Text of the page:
Potato up­graded as new sta­ple crop

China Daily (Canada) - - FRONT PAGE - By XIN­HUA

China is boost­ing potato cul­ti­va­tion to trans­form the crop into the coun­try’s fourth sta­ple food after rice, wheat and corn, Yu Xin­rong, vicem­i­nis­ter of agri­cul­ture, said at a sem­i­nar on Tues­day.

It is time for pota­toes to be­come a sta­ple food, given China’s rapid ur­ban­iza­tion, as they can di­ver­sify the din­ner ta­ble, saidWanBaorui, di­rec­tor ofChina’s StateFoodandNutri­tion Con­sul­tant Com­mit­tee.

Pota­toes have been grown in China for about 400 years and now cover 5 mil­lion hectares, ac­cord­ing to the Min­istry of Agri­cul­ture. The area de­voted to pota­toes will ex­pand to 10 mil­lion hectares to bet­ter safe­guard the coun­try’s grain sup­ply, ac­cord­ing to the min­istry.

The coun­try will see 50 bil­lion kilo­grams of new food de­mand by 2020. China has a short­age of farm­land and while it is hard to im­prove the yield of wheat and rice, it is eas­ier to im­prove the yield of pota­toes, ac­cord­ing to the min­istry.

The coun­try has set a “red line” min­i­mum of 120 mil­lion hectares of cul­ti­vated land, but pres­sure on arable land is still great, largely due to rapid ur­ban­iza­tion.

Hong Kong’s chief ex­ec­u­tive and chief sec­re­tary urged op­po­si­tion law­mak­ers not to de­prive the city’s 5 mil­lion el­i­gi­ble vot­ers of the right to univer­sal suf­frage in the 2017 chief ex­ec­u­tive elec­tion, as the Hong Kong Spe­cial Ad­min­is­tra­tive Re­gion gov­ern­ment launched its sec­ond pub­lic con­sul­ta­tion to re­fine elec­tion pro­ce­dures.

Fol­low­ing a blue­print set out by the Na­tional Peo­ple’s Congress Stand­ing Com­mit­tee in Au­gust, the con­sul­ta­tion pa­per re­leased on Wed­nes­day looks for feed­back on re­main­ing op­tions to re­fine the nom­i­na­tion process and bal­lot count­ing.

Top­ics in­clude fine-tun­ing com­po­si­tion of the nom­i­nat­ing com­mit­tee, re­quire­ments for prospec­tive can­di­dates to be con­sid­ered by the 1,200 nom­i­na­tors, meth­ods of nom­i­na­tion and the thresh­old for vic­tory in the elec­tion.

Op­tions in­clude first-past­the-post and two-round vot­ing if no can­di­date wins more than 50 per­cent of the votes. The pa­per also seeks a so­lu­tion in case only one per­son wins majority support from the nom­i­nat­ing com­mit­tee.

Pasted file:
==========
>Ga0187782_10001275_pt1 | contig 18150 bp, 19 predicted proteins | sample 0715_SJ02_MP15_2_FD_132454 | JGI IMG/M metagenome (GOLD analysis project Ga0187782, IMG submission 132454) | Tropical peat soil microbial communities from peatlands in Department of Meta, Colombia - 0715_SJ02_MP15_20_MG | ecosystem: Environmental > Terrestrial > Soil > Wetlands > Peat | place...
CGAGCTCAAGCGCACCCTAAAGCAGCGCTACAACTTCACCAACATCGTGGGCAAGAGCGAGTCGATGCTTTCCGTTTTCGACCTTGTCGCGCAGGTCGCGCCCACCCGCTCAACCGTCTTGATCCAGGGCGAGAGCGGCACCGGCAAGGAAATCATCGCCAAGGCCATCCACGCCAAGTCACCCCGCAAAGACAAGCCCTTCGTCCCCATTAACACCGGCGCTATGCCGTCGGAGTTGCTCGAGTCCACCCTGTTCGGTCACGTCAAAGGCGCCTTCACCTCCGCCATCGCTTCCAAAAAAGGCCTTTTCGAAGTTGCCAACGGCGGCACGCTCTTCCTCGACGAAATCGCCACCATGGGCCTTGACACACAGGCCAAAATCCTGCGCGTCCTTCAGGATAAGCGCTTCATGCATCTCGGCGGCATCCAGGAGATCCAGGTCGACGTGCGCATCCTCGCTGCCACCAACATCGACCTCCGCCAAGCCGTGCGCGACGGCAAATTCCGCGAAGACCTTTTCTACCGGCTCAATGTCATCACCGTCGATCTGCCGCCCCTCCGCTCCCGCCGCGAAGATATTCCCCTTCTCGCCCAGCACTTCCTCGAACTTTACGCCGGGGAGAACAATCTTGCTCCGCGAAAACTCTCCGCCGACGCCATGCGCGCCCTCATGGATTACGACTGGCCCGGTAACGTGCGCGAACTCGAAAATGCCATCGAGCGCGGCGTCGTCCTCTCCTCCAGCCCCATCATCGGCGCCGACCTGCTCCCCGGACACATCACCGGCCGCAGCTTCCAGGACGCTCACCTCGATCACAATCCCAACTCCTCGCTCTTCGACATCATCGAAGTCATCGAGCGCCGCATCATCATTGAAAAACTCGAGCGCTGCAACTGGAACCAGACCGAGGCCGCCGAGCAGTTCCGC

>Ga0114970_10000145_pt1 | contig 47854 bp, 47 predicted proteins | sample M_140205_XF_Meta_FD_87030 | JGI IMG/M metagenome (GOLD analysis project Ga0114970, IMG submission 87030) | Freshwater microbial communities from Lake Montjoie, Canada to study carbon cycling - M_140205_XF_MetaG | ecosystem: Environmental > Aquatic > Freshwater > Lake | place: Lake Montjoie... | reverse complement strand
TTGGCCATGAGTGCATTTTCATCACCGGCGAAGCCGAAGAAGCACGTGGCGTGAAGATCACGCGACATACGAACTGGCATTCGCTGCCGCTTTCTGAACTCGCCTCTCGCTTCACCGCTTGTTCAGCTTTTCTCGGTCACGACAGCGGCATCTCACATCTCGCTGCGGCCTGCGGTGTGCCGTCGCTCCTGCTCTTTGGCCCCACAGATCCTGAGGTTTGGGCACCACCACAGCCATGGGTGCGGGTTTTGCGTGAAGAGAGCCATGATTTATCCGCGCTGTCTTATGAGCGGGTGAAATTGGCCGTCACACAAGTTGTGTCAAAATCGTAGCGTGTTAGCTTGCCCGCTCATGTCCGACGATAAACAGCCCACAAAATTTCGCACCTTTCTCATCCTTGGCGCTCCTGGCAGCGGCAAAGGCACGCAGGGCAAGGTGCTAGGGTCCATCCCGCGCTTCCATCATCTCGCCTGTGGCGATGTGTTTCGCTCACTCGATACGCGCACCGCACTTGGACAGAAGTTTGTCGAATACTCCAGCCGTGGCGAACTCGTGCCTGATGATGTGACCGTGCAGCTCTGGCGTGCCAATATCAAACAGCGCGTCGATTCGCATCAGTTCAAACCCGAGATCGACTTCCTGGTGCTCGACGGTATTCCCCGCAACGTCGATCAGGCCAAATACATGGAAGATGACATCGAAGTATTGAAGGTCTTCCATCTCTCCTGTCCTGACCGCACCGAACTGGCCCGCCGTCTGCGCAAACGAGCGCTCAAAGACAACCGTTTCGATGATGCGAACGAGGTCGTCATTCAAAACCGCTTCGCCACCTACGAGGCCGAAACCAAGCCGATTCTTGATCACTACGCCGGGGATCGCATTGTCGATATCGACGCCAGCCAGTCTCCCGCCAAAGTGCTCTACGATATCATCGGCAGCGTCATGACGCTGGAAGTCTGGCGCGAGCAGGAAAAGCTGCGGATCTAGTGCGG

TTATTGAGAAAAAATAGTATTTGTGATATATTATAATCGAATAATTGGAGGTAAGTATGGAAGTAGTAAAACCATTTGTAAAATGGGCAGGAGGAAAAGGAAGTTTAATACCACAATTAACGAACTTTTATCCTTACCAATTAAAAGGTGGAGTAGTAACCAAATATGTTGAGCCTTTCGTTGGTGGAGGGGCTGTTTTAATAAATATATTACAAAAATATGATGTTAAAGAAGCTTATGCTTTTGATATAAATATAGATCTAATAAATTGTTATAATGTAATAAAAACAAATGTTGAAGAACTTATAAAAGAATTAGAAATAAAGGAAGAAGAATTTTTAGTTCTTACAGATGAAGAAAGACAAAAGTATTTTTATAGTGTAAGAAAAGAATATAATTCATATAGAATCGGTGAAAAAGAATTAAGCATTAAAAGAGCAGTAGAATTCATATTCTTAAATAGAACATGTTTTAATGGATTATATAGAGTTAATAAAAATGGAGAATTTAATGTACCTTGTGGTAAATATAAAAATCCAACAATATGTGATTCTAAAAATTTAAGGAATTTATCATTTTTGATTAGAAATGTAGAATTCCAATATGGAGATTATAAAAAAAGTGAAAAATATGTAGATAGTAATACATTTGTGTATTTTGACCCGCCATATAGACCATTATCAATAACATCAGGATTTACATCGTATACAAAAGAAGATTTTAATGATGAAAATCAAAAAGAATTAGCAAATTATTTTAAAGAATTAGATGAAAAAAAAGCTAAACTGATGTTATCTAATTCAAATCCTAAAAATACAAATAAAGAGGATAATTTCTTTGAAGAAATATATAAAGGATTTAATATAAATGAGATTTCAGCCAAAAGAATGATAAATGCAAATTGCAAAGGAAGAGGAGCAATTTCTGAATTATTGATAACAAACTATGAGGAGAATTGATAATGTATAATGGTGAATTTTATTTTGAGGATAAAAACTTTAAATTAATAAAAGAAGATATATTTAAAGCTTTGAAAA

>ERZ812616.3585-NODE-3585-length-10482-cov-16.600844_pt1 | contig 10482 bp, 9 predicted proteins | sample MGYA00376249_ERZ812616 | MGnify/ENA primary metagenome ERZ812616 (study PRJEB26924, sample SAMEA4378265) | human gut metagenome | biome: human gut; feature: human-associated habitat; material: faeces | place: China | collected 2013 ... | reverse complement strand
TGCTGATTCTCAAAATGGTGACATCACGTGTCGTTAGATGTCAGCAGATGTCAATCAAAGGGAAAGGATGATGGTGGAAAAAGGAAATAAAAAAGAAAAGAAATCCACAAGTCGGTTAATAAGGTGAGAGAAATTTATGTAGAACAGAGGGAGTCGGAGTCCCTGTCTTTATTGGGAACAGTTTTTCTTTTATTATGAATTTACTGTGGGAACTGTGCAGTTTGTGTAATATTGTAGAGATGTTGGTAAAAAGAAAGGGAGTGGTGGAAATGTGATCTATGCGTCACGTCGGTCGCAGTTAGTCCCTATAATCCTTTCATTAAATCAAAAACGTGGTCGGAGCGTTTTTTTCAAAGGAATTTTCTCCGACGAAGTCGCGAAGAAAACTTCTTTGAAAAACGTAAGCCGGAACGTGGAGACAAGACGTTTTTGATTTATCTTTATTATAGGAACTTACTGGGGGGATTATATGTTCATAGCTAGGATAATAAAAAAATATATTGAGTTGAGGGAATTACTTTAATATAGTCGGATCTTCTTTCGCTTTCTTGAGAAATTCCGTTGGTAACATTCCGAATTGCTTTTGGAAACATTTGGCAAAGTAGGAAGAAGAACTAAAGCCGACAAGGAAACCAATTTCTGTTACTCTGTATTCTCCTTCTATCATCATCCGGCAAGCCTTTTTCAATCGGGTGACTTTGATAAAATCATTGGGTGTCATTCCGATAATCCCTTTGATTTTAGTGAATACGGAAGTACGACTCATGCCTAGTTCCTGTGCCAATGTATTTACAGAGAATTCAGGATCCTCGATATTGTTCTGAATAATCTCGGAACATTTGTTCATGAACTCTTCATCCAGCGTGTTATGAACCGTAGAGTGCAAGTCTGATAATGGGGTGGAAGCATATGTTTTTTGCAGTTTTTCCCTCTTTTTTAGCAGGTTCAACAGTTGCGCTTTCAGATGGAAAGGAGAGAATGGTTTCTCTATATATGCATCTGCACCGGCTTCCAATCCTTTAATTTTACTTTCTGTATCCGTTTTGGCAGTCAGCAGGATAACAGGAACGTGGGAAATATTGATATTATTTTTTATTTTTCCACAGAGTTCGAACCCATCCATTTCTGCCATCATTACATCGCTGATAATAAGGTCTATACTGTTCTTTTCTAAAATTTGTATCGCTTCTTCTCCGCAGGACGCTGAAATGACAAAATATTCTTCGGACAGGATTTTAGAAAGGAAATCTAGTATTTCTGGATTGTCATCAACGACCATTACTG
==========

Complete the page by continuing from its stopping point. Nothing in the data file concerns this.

The Hong Kong gov­ern­ment will bring the finalized pro­posal to the Leg­isla­tive Coun­cil be­fore the end of June. The pack­age must be en­dorsed by two-thirds of lo­cal law­mak­ers.

But the 5 mil­lion el­i­gi­ble vot­ers in Hong Kong might be de­prived of the right to choose their lead­ers, as the 27 law­mak­ers in the op­po­si­tion camp ap­pear keen to block any­thing that con­forms to the decision of the coun­try’s top leg­is­la­ture.

Chief Sec­re­tary for Ad­min­is­tra­tion Car­rie Lam Cheng Yuet-ngor urged the op­po­si­tion law­mak­ers not to dis­ap­point the pub­lic, who still strongly hope to cast bal­lots in 2017.

“I urge all LegCo mem­bers to think twice and not to de­stroy com­pletely the limited ‘po­lit­i­cal space’ re­main­ing be­fore the sec­ond-round pub­lic con­sul­ta­tion has yet to com­mence,” Lam told the leg­is­la­ture on Wed­nes­day af­ter­noon.

If the re­form pack­age was ve­toed by the Leg­isla­tive Coun­cil, Lam cau­tioned, the next city chief would again be cho­sen by 1,200 elec­tors in 2017. As a re­sult, univer­sal suf­frage of the chief ex­ec­u­tive would not­be­com­e­re­al­ity be­fore 2022.

The con­sul­ta­tion pa­per sug­gests that a per­son only needs to be rec­om­mended by as few as 100 nom­i­nat­ing com­mit­tee mem­bers to get onto the nom­i­na­tors’ bal­lot. Lam as­sured that process would also serve as an open and com­pet­i­tive bat­tle for the top job.

Hong Kong’s chief ex­ec­u­tive, Le­ung Chun-ying, cau­tioned op­po­si­tion law­mak­ers and ap­pealed for ra­tio­nal dis­cus­sions from the pub­lic un­der a spirit of com­pro­mise.


Farm work­ers

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